Jack Neubart

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Jack Neubart Posted: Oct 01, 2005 0 comments

I 'm always looking for new solutions to light small things. Change that. I'm always looking for easier and faster solutions to light small things. Let's face it: lighting tabletops is never easy, although you'd think it should be. And sometimes, formulaic lighting is exactly what's needed. Then along comes the Gem eBox, from MK Digital Direct.

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Jack Neubart Posted: Oct 01, 2009 0 comments

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Guide Number (Standard Illumination Pattern, ISO 100) At 35/200mm Zoom...

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Jack Neubart Posted: Oct 01, 2009 0 comments

Nikon’s Speedlight SB-900 takes over the reins from the SB-800 as the company’s flagship dedicated shoe-mount strobe.

Jack Neubart Posted: Oct 01, 2008 0 comments

I've had many opportunities to work with battery-operated studio strobe systems. My problem with them was that they were heavy and bulky, not powerful enough, or simply too costly. Then I came upon the Opus Pro OPL-L300 location kit. I immediately noted that the 300 ws monolights were compact. Then I hefted the battery pack. Hmm, not bad, I thought. I could actually carry...

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Jack Neubart Posted: Jul 09, 2013 Published: Jun 01, 2013 1 comments
“Whether the client is advertising a travel destination or a product, such as clothing or sports apparel, I strive to set up the shoot with talent that’s the best fit for the ad,” lifestyle photographer Dennis Welsh proclaims. “That’s what makes the shot and the client’s message believable. That’s what sells it to potential customers. For instance, if I’m shooting for a ski company or a ski resort, I want to find skiers who can easily do what I want them to do. That conveys a sense of truth and honesty. If you start with skiers who are not convincing, you start with a deficit. In that case, you have to do the best you can with what you’ve got. If I’ve got great talent and a great location, a lot of things are already working in my favor.”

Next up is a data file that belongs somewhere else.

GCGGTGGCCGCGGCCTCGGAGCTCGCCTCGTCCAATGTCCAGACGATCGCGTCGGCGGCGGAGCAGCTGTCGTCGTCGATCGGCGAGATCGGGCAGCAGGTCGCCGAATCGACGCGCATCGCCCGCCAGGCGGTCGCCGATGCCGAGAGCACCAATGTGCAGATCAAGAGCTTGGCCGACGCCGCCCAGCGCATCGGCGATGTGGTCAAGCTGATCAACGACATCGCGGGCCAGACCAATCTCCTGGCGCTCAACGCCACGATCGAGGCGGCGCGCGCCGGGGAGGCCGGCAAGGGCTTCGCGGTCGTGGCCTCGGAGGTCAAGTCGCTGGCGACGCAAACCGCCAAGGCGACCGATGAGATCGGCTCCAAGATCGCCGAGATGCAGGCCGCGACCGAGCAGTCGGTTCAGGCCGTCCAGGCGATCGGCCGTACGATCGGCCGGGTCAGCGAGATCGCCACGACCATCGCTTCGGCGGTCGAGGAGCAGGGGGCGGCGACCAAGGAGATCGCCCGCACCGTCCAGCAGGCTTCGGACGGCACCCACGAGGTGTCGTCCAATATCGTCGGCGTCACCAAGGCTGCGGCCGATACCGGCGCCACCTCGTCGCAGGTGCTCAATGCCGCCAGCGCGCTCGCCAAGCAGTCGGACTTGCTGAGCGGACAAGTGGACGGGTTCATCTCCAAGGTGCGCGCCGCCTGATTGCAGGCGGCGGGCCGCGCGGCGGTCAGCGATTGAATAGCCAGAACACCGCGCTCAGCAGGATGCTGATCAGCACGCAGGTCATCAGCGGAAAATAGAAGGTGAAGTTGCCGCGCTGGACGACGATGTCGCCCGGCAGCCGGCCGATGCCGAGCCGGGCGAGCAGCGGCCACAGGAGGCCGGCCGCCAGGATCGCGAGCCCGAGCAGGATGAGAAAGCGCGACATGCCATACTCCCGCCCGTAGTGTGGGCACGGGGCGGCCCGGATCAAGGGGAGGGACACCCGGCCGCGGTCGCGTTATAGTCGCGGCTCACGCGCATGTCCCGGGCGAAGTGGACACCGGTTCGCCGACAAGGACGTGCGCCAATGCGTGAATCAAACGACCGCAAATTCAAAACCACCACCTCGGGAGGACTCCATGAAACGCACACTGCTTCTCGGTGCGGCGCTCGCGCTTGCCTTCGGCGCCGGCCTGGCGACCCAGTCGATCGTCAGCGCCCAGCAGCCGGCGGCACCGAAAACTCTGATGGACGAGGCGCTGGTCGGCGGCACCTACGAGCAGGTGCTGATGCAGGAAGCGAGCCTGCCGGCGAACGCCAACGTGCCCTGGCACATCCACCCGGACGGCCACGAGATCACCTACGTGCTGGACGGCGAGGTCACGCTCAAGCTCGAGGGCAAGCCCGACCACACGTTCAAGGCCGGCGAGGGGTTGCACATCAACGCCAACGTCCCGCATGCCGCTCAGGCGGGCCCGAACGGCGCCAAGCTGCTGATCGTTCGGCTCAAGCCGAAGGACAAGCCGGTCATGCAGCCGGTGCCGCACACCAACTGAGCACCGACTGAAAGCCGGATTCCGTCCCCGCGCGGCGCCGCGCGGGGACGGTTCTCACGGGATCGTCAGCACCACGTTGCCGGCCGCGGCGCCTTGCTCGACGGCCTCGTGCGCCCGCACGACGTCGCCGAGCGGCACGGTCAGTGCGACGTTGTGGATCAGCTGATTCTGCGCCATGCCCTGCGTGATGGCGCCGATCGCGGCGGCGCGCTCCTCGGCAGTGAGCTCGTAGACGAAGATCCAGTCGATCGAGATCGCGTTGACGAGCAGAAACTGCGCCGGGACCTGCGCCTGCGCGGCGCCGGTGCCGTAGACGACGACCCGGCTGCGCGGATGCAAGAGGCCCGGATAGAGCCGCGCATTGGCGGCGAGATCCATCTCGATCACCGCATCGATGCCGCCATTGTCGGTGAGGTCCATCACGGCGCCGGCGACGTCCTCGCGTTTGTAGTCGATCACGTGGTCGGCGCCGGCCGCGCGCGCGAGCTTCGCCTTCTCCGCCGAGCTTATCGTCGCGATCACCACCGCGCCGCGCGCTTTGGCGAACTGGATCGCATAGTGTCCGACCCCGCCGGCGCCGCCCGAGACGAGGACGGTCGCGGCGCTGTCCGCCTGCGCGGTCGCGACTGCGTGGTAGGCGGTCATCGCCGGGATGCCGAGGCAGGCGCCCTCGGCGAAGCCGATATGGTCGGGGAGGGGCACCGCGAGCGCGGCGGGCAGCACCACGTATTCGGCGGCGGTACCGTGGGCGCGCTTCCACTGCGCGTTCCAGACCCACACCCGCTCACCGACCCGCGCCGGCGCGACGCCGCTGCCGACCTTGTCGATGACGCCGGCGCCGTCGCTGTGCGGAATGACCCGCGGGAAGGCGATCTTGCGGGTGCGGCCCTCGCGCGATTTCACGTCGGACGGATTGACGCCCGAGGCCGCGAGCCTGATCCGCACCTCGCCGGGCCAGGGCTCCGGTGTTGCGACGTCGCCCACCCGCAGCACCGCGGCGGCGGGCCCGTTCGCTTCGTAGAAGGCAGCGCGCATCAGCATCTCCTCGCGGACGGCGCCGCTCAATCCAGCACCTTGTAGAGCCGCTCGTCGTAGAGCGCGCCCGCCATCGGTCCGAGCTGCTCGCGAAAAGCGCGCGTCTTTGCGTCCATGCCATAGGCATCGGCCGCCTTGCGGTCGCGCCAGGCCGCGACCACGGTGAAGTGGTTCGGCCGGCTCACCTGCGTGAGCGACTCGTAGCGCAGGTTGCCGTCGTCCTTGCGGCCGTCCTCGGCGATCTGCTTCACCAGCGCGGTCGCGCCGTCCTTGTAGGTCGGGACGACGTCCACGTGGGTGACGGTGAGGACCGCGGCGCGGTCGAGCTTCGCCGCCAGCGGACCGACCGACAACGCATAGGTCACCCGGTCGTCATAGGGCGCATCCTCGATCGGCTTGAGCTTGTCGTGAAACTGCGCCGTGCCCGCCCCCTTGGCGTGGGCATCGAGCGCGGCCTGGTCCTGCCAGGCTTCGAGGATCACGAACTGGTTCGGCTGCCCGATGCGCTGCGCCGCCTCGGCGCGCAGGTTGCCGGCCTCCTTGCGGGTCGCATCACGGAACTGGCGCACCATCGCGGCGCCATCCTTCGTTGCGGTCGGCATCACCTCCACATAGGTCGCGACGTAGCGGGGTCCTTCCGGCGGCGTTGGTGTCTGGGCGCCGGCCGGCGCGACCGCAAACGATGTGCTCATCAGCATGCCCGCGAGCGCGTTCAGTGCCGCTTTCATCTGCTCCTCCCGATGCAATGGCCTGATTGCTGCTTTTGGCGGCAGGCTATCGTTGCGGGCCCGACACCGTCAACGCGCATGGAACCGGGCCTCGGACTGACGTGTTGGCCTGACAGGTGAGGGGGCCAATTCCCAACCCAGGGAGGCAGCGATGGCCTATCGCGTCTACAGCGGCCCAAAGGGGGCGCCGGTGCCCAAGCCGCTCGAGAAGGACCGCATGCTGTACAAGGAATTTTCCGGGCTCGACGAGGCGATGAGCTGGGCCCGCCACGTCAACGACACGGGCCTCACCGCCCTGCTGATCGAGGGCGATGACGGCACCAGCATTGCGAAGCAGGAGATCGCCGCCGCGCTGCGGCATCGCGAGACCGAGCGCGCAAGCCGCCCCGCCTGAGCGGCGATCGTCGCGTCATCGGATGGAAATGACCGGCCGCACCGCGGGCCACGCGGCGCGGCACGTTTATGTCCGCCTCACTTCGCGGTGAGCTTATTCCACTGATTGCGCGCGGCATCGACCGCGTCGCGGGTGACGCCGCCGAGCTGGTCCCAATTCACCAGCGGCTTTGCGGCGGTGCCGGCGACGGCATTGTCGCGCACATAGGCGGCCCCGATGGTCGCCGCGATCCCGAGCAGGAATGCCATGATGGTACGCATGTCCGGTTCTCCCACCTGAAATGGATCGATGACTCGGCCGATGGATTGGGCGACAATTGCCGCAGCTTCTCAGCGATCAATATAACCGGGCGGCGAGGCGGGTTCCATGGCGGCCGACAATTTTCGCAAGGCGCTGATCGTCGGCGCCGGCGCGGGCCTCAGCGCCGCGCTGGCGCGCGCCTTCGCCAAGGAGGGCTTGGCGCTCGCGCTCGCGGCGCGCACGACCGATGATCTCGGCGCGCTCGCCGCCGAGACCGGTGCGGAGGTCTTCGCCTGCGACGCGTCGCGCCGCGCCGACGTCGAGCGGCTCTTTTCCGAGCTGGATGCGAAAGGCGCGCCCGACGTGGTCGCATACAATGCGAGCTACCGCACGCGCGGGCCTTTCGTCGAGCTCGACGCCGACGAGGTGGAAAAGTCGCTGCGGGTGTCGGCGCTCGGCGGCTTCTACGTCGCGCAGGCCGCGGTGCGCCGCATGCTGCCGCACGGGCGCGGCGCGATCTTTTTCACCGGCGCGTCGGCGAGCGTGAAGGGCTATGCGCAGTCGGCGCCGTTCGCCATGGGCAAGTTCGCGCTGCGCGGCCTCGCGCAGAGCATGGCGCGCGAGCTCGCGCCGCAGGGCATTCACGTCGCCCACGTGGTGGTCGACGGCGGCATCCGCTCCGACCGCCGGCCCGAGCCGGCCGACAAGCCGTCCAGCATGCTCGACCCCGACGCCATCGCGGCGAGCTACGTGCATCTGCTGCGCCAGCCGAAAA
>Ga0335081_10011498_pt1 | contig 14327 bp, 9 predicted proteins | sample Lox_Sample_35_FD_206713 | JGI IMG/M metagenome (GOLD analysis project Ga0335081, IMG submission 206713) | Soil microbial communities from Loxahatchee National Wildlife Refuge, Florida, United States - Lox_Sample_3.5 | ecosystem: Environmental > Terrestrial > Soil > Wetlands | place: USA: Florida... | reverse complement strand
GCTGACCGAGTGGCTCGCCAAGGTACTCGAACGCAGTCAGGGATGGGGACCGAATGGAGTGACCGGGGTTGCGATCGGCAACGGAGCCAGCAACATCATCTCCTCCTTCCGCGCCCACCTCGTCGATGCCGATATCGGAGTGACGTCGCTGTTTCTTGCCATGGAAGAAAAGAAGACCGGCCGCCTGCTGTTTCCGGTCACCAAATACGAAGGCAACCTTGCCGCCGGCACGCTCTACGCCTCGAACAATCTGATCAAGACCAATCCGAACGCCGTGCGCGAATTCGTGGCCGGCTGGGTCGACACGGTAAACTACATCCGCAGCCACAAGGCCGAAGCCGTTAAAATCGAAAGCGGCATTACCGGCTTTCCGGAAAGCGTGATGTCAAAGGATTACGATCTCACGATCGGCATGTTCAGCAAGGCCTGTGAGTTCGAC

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Jack Neubart Posted: Aug 01, 2008 0 comments

I developed a love for fisheyes way back when I was shooting film. In fact, when I took the digital route, the first new lens I bought for my brand-new Canon EOS 5D was a fisheye.

I figured, what better way to celebrate my purchase of a full-frame D-SLR than with a lens that could take full advantage of the larger sensor! So now, fast forward to the purchase of a...

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Jack Neubart Posted: Nov 01, 2008 0 comments

The mid-range zoom I started with when I bought my Nikon D300 was no speed demon, and I was hankering for an f/2.8 lens in the (effective) 70-200mm range. What first attracted me to the Tokina AT-X 535 PRO DX was the fast, constant maximum aperture, providing a bright view every step of the way. What’s more, the barrel on this tele-zoom does not rotate when zoomed: all movement is entirely...

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Jack Neubart Posted: Jun 01, 2005 0 comments

Surprisingly, one or two companies I'd seen at PMA the previous year were noticeably absent this time around, but in their stead were several distributors and manufacturers displaying new studio products. Mobility stood at the forefront in some booths, economical studio flash alternatives in the form of the ever popular but more modestly priced (e.g., amateur friendly)...

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Jack Neubart Posted: Mar 02, 2012 Published: Jan 01, 2012 0 comments
Just as interchangeable lenses on an SLR each have a specific purpose or meet a certain need, the same applies to tripod heads. Even if a head comes as part of the tripod kit, you soon realize you may need to replace or supplement it. In this buyer’s guide to tripod heads we’ll look at some of the factors to consider, including budget, load considerations, applications, and matching heads to “sticks.” We’ll also look at the various types of heads available and how each can be used for very specific shooting needs.
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Jack Neubart Posted: Jul 01, 2009 0 comments

Perhaps the most exciting news in tripods is the first four-legged support. Yes, you read that correctly. In theory, it’s a more stable approach—just think of the pyramids. Aside from this innovation, there is a growing trend toward lighter-weight metals in tripods big and small—and that is certainly welcome. While carbon fiber, as a lightweight material, still has the advantage...

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